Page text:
The rapid growth and expectations surrounding the Internet of Things (IoT) (the expansion of web connectivity to household devices and other consumer- and business-focused platforms) is forcing analysts to re-work their original forecasts. In part, this is down to tech giants, such as Google and Apple, jumping on the IoT bandwagon over the past year. These firms have the capability to launch IoT across the world’s homes. However, start-ups and small businesses remain the primary innovators in this space, which is creating considerable buzz around acquisitions in the sector and providing strong opportunities for business transfer agents.
Research and analytics company IDC believes that the global market for IoT solutions could be worth as much as $7.1 trillion by 2020, a prediction that is being driven by the growing hype around this sector. The surging expansion of smartphones, a global retail market that expanded by over 500% in real terms over 2008-2013 according to trade sources, has exceeded penetration expectations and has laid down the platform for greater connectivity for users’ daily lives. Cars, homes and workplaces are already being rapidly interconnected, providing opportunities for the delivery of niche services. Full-time connectivity is becoming a way of life and IoT is becoming a more compelling proposition.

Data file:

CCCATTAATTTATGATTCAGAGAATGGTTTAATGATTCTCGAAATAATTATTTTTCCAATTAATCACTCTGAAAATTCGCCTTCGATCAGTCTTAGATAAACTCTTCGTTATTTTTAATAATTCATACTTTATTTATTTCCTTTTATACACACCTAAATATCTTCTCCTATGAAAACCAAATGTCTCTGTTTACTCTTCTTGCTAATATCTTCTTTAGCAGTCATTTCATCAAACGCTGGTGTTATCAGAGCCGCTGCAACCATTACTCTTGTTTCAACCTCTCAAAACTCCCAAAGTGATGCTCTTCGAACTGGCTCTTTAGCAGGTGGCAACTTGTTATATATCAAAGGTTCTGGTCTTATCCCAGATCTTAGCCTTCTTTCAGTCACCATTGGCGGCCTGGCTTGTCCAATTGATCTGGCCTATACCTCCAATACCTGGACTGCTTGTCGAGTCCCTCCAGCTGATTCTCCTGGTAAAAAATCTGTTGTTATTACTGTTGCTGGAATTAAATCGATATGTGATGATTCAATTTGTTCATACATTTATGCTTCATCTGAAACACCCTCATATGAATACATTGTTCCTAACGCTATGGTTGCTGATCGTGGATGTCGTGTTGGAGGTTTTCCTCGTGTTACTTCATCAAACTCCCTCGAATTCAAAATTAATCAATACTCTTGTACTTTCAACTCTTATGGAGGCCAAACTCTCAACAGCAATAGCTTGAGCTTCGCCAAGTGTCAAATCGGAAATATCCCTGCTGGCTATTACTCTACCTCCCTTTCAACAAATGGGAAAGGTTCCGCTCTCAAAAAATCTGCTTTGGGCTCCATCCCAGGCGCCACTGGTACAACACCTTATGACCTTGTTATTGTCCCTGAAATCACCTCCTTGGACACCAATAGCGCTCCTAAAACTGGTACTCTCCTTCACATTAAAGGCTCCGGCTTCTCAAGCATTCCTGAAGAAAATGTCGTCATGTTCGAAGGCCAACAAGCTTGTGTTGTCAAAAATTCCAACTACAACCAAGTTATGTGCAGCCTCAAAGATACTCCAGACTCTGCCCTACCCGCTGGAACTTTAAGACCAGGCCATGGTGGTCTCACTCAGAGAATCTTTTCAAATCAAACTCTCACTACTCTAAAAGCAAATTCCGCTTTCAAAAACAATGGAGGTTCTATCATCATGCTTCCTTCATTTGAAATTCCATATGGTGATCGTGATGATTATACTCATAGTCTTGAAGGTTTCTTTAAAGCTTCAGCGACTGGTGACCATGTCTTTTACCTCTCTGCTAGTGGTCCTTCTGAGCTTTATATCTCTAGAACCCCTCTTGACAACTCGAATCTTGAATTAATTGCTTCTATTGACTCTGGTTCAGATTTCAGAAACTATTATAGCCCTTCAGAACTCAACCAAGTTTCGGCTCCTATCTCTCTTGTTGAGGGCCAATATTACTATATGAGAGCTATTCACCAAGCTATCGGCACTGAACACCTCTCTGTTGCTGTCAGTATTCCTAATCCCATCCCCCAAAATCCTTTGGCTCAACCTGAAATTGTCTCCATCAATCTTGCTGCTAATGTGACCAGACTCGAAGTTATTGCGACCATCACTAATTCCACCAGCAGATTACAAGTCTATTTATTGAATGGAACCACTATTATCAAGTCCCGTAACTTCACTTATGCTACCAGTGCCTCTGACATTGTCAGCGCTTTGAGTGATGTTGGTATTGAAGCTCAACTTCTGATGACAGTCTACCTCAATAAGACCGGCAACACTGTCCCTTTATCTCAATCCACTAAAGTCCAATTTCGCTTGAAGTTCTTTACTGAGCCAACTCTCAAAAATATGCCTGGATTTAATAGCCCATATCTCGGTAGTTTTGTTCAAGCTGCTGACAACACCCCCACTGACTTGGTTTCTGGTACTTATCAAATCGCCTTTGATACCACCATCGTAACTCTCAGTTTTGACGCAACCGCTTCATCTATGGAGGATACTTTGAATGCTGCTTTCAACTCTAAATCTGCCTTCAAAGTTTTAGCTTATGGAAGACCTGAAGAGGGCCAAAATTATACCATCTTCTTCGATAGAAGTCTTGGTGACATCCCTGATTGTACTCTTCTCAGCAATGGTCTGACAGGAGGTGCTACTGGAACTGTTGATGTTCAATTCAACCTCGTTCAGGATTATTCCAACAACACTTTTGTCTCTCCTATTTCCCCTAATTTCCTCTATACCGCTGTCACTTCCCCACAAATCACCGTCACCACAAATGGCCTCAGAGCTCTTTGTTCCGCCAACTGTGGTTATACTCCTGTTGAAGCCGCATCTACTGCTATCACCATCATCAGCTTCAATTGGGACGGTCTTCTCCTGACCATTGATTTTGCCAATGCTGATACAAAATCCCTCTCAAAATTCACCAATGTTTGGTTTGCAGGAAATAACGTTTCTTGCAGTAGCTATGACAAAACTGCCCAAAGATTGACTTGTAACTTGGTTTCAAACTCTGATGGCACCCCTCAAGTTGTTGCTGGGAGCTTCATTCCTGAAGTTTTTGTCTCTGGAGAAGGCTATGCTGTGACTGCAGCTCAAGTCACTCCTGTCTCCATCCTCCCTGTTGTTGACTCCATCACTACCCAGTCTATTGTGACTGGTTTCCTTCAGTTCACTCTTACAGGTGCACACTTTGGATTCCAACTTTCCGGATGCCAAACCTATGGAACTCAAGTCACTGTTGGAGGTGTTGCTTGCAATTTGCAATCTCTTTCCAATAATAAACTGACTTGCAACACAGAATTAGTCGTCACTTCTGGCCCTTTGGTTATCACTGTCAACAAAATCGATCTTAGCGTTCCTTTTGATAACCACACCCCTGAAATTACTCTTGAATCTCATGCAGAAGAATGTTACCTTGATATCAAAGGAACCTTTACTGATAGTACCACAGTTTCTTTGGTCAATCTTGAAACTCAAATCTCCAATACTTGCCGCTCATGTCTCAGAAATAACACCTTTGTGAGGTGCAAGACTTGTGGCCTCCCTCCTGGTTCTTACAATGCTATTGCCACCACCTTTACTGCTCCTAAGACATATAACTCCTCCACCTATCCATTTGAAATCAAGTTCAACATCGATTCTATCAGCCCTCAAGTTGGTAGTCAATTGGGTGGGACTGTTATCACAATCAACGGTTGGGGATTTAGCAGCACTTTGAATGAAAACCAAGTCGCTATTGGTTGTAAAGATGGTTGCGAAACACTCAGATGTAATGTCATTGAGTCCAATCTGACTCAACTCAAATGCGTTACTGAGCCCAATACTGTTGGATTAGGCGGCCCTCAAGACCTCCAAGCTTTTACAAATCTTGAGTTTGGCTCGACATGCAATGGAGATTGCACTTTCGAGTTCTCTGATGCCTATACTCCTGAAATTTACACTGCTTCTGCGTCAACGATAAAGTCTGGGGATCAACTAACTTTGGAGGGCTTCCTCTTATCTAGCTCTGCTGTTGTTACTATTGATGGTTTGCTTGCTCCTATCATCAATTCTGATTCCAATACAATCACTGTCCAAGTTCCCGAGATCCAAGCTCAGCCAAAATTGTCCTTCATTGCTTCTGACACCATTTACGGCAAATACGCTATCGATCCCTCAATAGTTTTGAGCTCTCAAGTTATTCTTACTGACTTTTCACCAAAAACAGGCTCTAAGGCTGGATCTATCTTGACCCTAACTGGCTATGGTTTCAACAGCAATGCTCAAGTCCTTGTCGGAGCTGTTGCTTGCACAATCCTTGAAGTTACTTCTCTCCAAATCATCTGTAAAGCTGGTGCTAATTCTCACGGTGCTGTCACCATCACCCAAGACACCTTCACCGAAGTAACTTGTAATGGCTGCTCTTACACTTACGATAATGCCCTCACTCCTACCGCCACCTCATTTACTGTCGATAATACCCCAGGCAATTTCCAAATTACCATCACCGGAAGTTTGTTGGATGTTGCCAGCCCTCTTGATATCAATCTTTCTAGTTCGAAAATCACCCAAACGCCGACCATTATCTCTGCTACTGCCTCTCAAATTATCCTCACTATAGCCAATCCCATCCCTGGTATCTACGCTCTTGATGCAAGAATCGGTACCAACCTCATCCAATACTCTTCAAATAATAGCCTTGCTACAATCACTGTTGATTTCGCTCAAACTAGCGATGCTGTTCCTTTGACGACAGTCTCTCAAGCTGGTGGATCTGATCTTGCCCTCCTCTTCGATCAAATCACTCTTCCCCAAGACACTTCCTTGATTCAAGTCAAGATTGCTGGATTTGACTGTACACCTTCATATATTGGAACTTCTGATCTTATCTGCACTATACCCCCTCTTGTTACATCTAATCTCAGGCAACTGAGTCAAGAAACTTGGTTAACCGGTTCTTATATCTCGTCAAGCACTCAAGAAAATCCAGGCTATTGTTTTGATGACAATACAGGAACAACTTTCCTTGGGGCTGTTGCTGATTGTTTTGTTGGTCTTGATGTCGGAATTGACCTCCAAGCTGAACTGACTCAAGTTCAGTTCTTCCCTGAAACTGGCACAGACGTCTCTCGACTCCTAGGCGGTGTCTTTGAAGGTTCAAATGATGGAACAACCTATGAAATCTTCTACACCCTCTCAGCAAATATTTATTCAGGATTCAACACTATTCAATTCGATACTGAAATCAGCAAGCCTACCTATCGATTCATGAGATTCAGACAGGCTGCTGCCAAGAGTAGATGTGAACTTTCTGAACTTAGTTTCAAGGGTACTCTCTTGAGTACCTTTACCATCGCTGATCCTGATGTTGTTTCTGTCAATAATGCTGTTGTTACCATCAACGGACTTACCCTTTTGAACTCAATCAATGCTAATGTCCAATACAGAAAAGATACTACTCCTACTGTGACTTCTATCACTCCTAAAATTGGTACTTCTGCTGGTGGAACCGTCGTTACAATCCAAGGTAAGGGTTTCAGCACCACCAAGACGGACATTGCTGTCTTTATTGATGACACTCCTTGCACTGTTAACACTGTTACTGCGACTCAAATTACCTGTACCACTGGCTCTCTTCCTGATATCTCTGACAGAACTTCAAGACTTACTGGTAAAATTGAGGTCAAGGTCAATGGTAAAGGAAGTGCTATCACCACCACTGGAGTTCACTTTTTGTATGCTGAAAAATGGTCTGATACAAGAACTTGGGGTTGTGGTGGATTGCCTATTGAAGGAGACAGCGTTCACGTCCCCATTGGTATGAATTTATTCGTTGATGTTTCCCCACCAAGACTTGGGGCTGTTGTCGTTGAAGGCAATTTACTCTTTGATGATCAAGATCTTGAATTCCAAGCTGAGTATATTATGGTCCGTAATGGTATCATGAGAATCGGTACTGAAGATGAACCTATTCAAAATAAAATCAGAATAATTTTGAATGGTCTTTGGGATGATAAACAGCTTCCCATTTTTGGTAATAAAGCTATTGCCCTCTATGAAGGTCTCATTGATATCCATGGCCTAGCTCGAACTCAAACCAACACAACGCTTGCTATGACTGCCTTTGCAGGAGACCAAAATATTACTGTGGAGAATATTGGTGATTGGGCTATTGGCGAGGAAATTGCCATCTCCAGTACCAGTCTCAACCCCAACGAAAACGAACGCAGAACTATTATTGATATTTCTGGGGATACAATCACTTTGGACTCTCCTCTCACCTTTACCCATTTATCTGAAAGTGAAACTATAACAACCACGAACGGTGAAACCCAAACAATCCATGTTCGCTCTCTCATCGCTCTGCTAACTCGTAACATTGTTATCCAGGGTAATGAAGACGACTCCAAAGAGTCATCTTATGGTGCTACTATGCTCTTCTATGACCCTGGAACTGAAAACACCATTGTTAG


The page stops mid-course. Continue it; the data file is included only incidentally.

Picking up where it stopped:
The smart home is likely to be the biggest and most lucrative driver of IoT. The IDC has unveiled research that reports some 43% of US broadband homes are already willing to invest in a smart home package that offered home management, safety and security features while in France, the UK, Germany and Belgium consumers are beginning to value smart safety and security devices such as smoke alarms and motion detectors. The developed world will naturally be the testing ground for new systems before they are delivered en masse to the swollen populations of the increasingly digitally connected emerging consumers.
Yet perhaps the greatest challenge for the segment could be the idea of universalization, an aspect that the computer and smartphone industry has struggled with. For successful interconnectivity, devices will have to work together regardless of brand or manufacturer. And some steps are already being taken to this regard. Last month, the US’s Consumer Electronics Association (CEA) started a working group tasked with creating a common mark-up language and software templates for smart and connected devices so that developers can easily write applications for them. If a common XML language can be adopted and agreed to by developers, it could be a revolutionary step for the business.
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